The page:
Basketball a way of life for Pippen, Academy campers
Six-time champion and Hall of Famer Scottie Pippen recently hosted a five-day camp at the Bulls/Sox Academy, focusing on the game’s fundamentals and teaching off the court lessons
By Adam Fluck | 07.07.2011
Photos courtesy of Sarah Prange (Bulls/Sox Academy)
When Scottie Pippen was growing up in Hamburg, Arkansas and learning the game of basketball, he didn’t have the opportunity to attend summer hoops camps because his family couldn’t afford it.
It wasn’t until his junior year of high school that he was able to participate in a basketball camp, which is exactly why he understands the benefits for younger players.
“Basketball is such an escape from a lot of things,” said Pippen, who recently hosted his own five-day camp at the Bulls/Sox Academy in Lisle, Illinois. “It can keep kids out of trouble, but more importantly, working in the summer can keep young players on track and help them develop good skills and good habits.
“The more basketball they can play and the more repetition they get in, the better they’ll become,” added Pippen. “Basketball is a lifelong game. You continue to learn from the game day in and day out, and all along the way, you get better.”
From June 20-24, Pippen and the Bulls/Sox Academy’s coaches implemented a camp curriculum which focused on basketball’s fundamental skills: ballhandling, defense, free throws, footwork and rebounding.
“Having Scottie here is the pinnacle of what we could ask for as a group,” said Larry Stewart, General Manager of Basketball Operations. “And selfishly for me, being a Bulls fan for most of my life, as long as I can remember, it means a lot. Having watched him play and progress into a Hall of Famer, and for him now to be involved with the front office, it was a joy and a pleasure to have him working with the campers at the Academy.”
Pippen appeared at the Academy daily to work directly with the players on and off the floor. The camp was open to boys and girls ages 6-10 for three hours each morning, followed by another three hour session for the 11-17 year olds in the afternoon. A total of approximately 130 campers were in attendance.
“It’s always been a passion of mine to come out and share some of my knowledge about basketball and the experiences I’ve had with the younger generation,” said Pippen. “The kids came into the camp with a lot of energy and excitement the first day, which I enjoyed. As the week went on, they started to get a little fatigued, but I definitely saw a lot of improvement across the board, which was the main goal.”
Improving on and off the court
During Pippen’s camp at the Bulls/Sox Academy, which opened in 2001, basketball was the key component of everything, naturally. But as Pippen and Stewart both agreed, there was an emphasis placed on something other than the game’s fundamentals.
“Given the campers are children, it’s important to deliver a message to them every day,” said Stewart. “It generally touches on peer pressure and keeping a positive attitude, as well as how to get along with others and listening to your parents. We try to make sure that they go about things on and off the court the right way and try to wrap it all in over a five-day period.”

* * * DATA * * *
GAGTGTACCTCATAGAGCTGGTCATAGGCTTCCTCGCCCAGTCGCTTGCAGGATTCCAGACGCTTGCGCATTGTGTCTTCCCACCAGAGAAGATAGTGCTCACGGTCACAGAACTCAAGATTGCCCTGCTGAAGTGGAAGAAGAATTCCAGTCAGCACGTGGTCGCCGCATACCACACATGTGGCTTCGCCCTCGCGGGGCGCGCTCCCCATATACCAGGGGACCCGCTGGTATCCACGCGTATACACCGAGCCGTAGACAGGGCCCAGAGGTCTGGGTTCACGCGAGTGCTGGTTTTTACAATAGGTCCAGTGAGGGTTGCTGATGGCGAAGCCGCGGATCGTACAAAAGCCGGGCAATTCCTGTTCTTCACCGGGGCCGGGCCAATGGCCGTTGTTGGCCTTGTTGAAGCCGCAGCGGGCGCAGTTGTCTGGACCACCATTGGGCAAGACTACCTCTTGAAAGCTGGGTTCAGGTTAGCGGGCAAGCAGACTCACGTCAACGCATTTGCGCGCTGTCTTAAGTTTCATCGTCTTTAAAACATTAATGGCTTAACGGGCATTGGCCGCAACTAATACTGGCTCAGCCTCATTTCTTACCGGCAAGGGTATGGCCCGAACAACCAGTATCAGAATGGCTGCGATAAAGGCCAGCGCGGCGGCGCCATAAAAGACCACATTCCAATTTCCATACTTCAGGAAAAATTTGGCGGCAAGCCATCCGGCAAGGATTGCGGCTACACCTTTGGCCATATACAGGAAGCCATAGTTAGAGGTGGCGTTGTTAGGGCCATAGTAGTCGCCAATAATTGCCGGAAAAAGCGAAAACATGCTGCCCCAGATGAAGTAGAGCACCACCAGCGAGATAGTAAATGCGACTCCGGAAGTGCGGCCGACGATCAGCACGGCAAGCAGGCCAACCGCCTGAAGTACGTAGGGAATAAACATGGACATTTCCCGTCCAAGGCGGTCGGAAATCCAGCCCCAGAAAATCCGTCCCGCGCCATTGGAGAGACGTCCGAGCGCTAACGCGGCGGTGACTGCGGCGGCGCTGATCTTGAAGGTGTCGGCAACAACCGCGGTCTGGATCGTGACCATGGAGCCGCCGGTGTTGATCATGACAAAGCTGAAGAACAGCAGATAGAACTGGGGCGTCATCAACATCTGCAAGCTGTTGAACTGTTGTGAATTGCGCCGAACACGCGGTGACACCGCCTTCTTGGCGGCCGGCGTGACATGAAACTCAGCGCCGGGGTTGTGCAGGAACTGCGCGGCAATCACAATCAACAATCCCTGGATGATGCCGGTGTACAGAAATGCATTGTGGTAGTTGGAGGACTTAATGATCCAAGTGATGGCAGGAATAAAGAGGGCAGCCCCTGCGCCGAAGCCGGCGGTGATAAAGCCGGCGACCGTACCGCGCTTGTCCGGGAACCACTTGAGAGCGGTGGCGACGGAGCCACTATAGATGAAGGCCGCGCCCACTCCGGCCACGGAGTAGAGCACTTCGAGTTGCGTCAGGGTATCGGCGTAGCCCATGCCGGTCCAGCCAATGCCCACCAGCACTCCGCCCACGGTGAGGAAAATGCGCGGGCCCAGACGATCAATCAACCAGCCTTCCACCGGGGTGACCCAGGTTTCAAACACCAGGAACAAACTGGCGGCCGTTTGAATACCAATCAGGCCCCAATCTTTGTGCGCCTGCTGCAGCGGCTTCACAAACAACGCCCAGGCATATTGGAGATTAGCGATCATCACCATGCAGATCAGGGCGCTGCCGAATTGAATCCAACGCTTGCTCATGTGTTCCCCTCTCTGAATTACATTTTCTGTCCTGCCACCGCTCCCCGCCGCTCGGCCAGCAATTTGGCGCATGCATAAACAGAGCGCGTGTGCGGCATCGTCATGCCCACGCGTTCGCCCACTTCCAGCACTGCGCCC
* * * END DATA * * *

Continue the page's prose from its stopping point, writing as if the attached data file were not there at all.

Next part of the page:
For Pippen, who has four young children—three boys and a girl—at home himself, helping the Academy staff deliver those messages came easily.
“It’s not always about getting better on the basketball court,” Pippen told those in attendance when he addressed the morning group on the camp’s first day. “This game teaches you how to become a better person as well. It pushes you into the team concept.”
Stewart, whose twin boys attended Pippen’s camp, took it one step further.
“Basketball is life,” said Stewart. “So many of these kids see basketball as an opportunity to one day go to the NBA or play collegiately. But that’s not realistic for everyone and that takes care of itself. What I’ve found in the 11 years I’ve been here is that the young men and women who have come through here develop into better people.
“You often see the immediate gratification of a young player going to the NBA after just a year of college, but the bigger part of it is all of those players who move into the workforce like everyone else,” added Stewart. “They work for prominent companies and build families of their own. A lot of times along the way, they relate back to their experiences here. I’m very thankful to be able to help in providing that foundation, even if they don’t play in those advanced stages of basketball.”
At the end of the week, Pippen was pleased with his first camp, as was the Academy staff.
“It’s probably the single most special camp we’ve done, based on having a person of his magnitude here to offer his advice and instruction,” said Stewart of Pippen.
And while Pippen has entertained the thought of possibly coaching eventually, the experience didn’t push him any closer to it, he said. It was rather an opportunity to reach out to a fan base, albeit a younger one that included many campers who hadn’t seen him play.
“I tried to share with them a little bit of everything,” said Pippen. “A little bit about life and what they can take from the game of basketball. Defense was my expertise, but basketball is a game with a lot of different pieces to it. We try to teach them ballhandling, as well as rebounding and passing. Every facet of the game is important to try to learn at this stage.
“The campers came in on Monday and when they left on Friday, our hope is that we helped make each individual not only a better basketball player, but hopefully a better person in general. It made for a fun week,” added Pippen.
For more information on Bulls/Sox Academy camps, lessons and programs, visit www.BullsSoxAcademy.com or call 630.324.8221.